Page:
Mt. Airy: Residents Debate Mixed-Use Development Coming to Former Trolley Car Diner Site

Nearly 100 residents gathered for a virtual meeting to discuss their concerns about traffic and parking around a new apartment building .

The Old Trolley Car Diner site at 7619 Germantown Ave., Oct. 16, 2021. The lot is situated on a sweeping bend in Germantown Avenue and backs up to the Canterbury Apartments (Ryan Conway/PN).

Story by Ryan Conway

Nearly 100 Mt. Airy residents attended a recent virtual public meeting to express their opposition to a proposed apartment building coming to the old Trolley Car Diner site at 7619 Germantown Ave.

Local developer Blake Development Corp. has proposed the construction of a mid-rise, mixed-use apartment building on the lot.

The Mt. Airy Business Improvement District (BID) held a Civic Design Review on Sept. 30 to give the developer a chance to hear residents’ concerns. Blake Development Corp. and Morrissey Design, LLC also presented their complete plans for the five-story building, which is slated to contain 114 units and a commercial storefront. 

While some residents actively voiced their support for the project, a majority of residents took issue with the lack of parking spaces, the possible impact on local traffic, and the changing aesthetics of the neighborhood. 

Mt. Airy resident Brian Foley echoed the sentiments of his fellow neighbors, seeing the proposed parking situation as a potential problem for surrounding residents.

“There are only 38 parking spots for 114 units,” he said. “They’re going to end up parking in the spaces in front of our houses. Then where do we park?”

Not all residents are wholly opposed to the new mixed-use space. 

“I think it will be a great addition to the neighborhood,” resident Wayne Batchis said during the meeting.

Regardless of neighbors’ feelings, the project is likely to be built. 

Paul Chrystie, deputy director for communications at the Department of Planning and Development, said that residents could use these Civic Design Reviews to weigh in on the project, but it is ultimately a by-right development. According to Chrystie, by-right development means that the project fits within the existing zoning for the site. 

The City updated the zoning in Mt. Airy in 2019 after working with local residents.

“The zoning was recommended as part of the Upper Northwest District Plan following a robust public engagement process,” Chrystie said. “The purpose of the zoning is to create housing opportunities while protecting the corridor’s historic qualities.”

Tom Casey, another resident, said he feels some of his neighbors are just resistant to change. He sees the project as an opportunity to develop the Mt. Airy community as a whole.

“I feel people just don’t like change and want to halt all new development,” Casey said. “So long as it is being done tastefully, this is very good for our property values, community development, ensuring adequate housing is available.”

Samuel Blake of Blake Development said the location is a unique opportunity to push residents towards public transportation.

“We certainly are moving towards transit-oriented development,” he said. “Being somewhat urban, there’s a need for it, and I see this as an exciting first step.”

The closest Regional Rail stations are a 10-15 minute walk from the proposed site. Since the pandemic’s start, both of the Regional Rail lines that run through Mt. Airy, the Chestnut Hill West and Chestnut Hill East, have had very limited service. The Chestnut Hill West line suspended service for most of 2020 and into early 2021.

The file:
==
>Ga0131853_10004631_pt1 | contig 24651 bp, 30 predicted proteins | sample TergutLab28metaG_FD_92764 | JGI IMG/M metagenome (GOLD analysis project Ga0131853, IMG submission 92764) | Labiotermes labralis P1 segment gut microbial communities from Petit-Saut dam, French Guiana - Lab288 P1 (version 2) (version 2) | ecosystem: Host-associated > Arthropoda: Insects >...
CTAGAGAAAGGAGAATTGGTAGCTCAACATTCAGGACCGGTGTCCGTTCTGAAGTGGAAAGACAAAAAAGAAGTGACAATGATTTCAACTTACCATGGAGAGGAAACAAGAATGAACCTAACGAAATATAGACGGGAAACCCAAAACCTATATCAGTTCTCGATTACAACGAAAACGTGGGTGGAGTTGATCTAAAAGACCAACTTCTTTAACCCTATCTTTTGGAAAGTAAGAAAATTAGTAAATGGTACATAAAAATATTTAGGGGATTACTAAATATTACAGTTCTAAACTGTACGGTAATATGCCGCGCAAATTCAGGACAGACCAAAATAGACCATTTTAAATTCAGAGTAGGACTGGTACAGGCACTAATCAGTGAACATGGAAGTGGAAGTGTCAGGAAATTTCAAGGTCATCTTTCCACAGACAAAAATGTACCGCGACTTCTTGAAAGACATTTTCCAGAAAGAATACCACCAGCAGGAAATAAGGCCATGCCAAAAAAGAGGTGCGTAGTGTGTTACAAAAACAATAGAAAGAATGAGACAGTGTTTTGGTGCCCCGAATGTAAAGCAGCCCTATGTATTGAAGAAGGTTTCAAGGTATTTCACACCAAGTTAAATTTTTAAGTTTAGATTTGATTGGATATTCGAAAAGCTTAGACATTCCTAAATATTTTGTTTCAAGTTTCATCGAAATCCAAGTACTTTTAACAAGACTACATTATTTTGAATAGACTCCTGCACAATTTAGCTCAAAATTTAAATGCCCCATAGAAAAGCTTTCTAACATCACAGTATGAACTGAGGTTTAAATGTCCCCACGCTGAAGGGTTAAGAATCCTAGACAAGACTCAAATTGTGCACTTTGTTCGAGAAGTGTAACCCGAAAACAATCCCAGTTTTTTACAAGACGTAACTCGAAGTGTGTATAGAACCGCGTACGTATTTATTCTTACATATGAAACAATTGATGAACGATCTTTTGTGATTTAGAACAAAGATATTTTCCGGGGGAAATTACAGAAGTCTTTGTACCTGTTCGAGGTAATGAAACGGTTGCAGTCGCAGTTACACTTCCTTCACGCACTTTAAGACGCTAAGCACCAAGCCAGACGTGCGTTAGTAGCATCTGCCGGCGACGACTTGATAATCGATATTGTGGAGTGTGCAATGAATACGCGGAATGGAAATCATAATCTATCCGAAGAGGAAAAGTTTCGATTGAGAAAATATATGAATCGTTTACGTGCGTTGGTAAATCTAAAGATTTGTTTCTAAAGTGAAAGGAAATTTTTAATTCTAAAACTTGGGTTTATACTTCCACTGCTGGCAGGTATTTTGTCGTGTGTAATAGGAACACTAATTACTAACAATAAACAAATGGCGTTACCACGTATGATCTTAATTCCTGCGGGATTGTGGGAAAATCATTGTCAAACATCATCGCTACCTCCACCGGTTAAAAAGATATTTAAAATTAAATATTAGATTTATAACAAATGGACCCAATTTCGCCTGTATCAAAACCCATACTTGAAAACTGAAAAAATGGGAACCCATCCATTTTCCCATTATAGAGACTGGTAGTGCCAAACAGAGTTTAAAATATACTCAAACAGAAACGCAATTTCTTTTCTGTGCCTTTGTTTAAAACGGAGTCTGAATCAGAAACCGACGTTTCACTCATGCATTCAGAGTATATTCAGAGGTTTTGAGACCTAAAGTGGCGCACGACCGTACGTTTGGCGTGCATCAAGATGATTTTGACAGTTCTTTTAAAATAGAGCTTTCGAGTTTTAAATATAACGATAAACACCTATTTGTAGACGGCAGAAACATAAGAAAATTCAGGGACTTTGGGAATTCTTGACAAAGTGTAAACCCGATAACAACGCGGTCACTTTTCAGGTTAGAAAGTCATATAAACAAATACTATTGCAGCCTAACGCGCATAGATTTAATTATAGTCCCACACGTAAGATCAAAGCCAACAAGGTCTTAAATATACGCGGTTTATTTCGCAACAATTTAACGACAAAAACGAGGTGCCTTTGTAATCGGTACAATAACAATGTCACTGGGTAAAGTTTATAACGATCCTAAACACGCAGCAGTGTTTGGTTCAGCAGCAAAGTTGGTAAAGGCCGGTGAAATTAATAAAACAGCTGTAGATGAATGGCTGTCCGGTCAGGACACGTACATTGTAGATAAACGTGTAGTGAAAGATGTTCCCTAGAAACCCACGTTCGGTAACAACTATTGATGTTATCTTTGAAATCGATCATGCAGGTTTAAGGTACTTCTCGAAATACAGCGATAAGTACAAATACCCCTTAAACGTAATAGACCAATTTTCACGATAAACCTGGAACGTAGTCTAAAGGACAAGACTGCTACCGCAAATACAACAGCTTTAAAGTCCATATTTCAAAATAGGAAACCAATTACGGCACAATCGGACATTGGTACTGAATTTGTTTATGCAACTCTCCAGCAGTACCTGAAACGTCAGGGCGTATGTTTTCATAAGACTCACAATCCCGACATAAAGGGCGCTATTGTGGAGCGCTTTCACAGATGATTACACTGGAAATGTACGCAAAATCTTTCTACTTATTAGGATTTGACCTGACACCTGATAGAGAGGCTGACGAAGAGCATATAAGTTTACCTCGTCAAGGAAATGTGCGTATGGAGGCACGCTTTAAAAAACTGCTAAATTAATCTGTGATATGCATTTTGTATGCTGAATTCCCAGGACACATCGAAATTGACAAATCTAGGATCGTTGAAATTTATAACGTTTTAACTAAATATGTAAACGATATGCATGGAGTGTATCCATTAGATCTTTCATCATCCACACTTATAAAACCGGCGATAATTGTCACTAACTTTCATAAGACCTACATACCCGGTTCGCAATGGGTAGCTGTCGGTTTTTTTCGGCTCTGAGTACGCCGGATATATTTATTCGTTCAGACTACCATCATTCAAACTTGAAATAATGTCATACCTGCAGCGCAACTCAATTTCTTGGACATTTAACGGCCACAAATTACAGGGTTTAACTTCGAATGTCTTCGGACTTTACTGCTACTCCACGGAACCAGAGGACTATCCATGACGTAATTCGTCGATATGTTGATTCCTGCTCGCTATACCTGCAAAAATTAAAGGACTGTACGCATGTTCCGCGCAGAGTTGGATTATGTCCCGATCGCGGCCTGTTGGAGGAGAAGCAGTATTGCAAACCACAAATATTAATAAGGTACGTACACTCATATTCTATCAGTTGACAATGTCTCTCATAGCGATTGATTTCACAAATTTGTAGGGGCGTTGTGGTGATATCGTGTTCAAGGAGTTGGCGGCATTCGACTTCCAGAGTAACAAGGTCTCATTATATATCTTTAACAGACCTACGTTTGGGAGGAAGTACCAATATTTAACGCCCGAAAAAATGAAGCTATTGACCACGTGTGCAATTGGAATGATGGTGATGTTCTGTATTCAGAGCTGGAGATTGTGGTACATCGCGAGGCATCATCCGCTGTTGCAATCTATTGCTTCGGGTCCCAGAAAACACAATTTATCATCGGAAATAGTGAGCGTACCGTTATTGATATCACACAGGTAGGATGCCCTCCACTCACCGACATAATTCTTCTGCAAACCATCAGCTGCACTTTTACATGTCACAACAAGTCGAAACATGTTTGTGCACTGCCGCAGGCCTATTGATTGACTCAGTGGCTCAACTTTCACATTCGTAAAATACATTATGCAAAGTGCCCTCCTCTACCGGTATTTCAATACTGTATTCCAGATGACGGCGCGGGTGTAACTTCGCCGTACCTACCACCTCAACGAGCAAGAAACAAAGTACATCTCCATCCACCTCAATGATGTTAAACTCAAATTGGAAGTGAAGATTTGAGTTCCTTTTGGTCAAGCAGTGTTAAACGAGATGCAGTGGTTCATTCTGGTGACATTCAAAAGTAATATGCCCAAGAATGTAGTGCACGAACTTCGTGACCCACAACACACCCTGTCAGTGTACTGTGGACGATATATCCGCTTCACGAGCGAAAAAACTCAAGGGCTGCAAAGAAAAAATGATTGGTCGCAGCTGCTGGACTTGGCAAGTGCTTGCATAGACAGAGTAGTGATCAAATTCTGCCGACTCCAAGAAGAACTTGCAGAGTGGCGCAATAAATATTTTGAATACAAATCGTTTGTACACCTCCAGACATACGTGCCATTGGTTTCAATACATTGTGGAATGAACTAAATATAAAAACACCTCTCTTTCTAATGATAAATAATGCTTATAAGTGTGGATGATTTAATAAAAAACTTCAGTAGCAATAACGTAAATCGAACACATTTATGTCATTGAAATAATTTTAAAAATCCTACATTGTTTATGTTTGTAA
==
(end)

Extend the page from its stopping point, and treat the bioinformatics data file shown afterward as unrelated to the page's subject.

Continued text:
Allen Lane SEPTA Regional Rail station, Oct. 16, 2021. Allen Lane is a 10-15 minute walk from the proposed building site. (Ryan Conway/PN).

“They are trying to push Mt. Airy as some kind of SEPTA hub,” Jim Fries, a resident, said. “In reality, it’s a satellite.”

The developer’s hopes that building residents would opt for public transportation may be a bit unrealistic, longtime resident Michael Fisher said.

“Hoping won’t help the parking,” he said.

Aside from parking, residents have also expressed concerns about traffic congestion in the area.

“Germantown Avenue can’t handle all that traffic,” one resident said during the Civic Design Review. “It was bad enough when it had the Old Trolley Car Diner.”

Blake Development Corp. commissioned a traffic assessment from Ruggiero Plante Land Design, LLC to address residents’ concerns about traffic. Their evaluation found that the proposed development will yield fewer visits to the site than when the lot featured a popular local diner.

Still, Jack Kohane, a nearby resident who commutes to work by car, doesn’t see any way for the development to keep from negatively impacting rush hour traffic along Germantown Avenue.

“It just gets so backed up now,” Kohane said. “I don’t see how rush hour traffic can get anything other than worse.”

For some residents, the proposed look of the site is all wrong, echoing a style of boxy contemporary architecture that clashes with the Victorian and Tudor architecture and stone facades that are typical in the neighborhood.

Elya Beer, who moved to Mt. Airy partly for its architectural charm, does not feel the proposed design fits the neighborhood’s character. 

“This feels like a drastic shift from the historical nature of the community.” Beer said. “It looks like it will be an eyesore that blocks open light for the street and turns more of our neighborhood into a concrete set of misplaced Lego blocks.”

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